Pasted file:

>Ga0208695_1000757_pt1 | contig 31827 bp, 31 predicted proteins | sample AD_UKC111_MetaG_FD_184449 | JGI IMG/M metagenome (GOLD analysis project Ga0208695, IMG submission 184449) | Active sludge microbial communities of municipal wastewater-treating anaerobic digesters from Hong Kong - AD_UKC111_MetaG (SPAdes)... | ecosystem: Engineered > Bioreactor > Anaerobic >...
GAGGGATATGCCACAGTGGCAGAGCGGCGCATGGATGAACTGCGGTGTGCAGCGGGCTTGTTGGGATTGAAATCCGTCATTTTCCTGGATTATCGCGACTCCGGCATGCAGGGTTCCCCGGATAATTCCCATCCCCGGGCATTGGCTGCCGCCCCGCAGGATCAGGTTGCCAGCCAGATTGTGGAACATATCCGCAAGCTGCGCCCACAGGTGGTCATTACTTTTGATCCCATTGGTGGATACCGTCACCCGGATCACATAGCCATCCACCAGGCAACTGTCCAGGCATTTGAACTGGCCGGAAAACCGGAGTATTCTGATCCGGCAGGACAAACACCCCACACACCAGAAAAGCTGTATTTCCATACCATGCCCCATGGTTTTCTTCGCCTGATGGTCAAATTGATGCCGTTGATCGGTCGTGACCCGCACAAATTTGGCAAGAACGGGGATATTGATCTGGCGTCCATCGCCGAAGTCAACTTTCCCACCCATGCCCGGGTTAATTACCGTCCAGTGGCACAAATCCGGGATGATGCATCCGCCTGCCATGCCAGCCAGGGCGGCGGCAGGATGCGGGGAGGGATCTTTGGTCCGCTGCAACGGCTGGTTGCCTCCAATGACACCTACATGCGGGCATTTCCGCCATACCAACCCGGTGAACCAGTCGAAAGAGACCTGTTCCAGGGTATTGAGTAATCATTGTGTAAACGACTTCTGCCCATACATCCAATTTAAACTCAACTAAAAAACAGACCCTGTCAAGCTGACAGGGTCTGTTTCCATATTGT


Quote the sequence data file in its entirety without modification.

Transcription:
>Ga0208695_1000757_pt1 | contig 31827 bp, 31 predicted proteins | sample AD_UKC111_MetaG_FD_184449 | JGI IMG/M metagenome (GOLD analysis project Ga0208695, IMG submission 184449) | Active sludge microbial communities of municipal wastewater-treating anaerobic digesters from Hong Kong - AD_UKC111_MetaG (SPAdes)... | ecosystem: Engineered > Bioreactor > Anaerobic >...
GAGGGATATGCCACAGTGGCAGAGCGGCGCATGGATGAACTGCGGTGTGCAGCGGGCTTGTTGGGATTGAAATCCGTCATTTTCCTGGATTATCGCGACTCCGGCATGCAGGGTTCCCCGGATAATTCCCATCCCCGGGCATTGGCTGCCGCCCCGCAGGATCAGGTTGCCAGCCAGATTGTGGAACATATCCGCAAGCTGCGCCCACAGGTGGTCATTACTTTTGATCCCATTGGTGGATACCGTCACCCGGATCACATAGCCATCCACCAGGCAACTGTCCAGGCATTTGAACTGGCCGGAAAACCGGAGTATTCTGATCCGGCAGGACAAACACCCCACACACCAGAAAAGCTGTATTTCCATACCATGCCCCATGGTTTTCTTCGCCTGATGGTCAAATTGATGCCGTTGATCGGTCGTGACCCGCACAAATTTGGCAAGAACGGGGATATTGATCTGGCGTCCATCGCCGAAGTCAACTTTCCCACCCATGCCCGGGTTAATTACCGTCCAGTGGCACAAATCCGGGATGATGCATCCGCCTGCCATGCCAGCCAGGGCGGCGGCAGGATGCGGGGAGGGATCTTTGGTCCGCTGCAACGGCTGGTTGCCTCCAATGACACCTACATGCGGGCATTTCCGCCATACCAACCCGGTGAACCAGTCGAAAGAGACCTGTTCCAGGGTATTGAGTAATCATTGTGTAAACGACTTCTGCCCATACATCCAATTTAAACTCAACTAAAAAACAGACCCTGTCAAGCTGACAGGGTCTGTTTCCATATTGT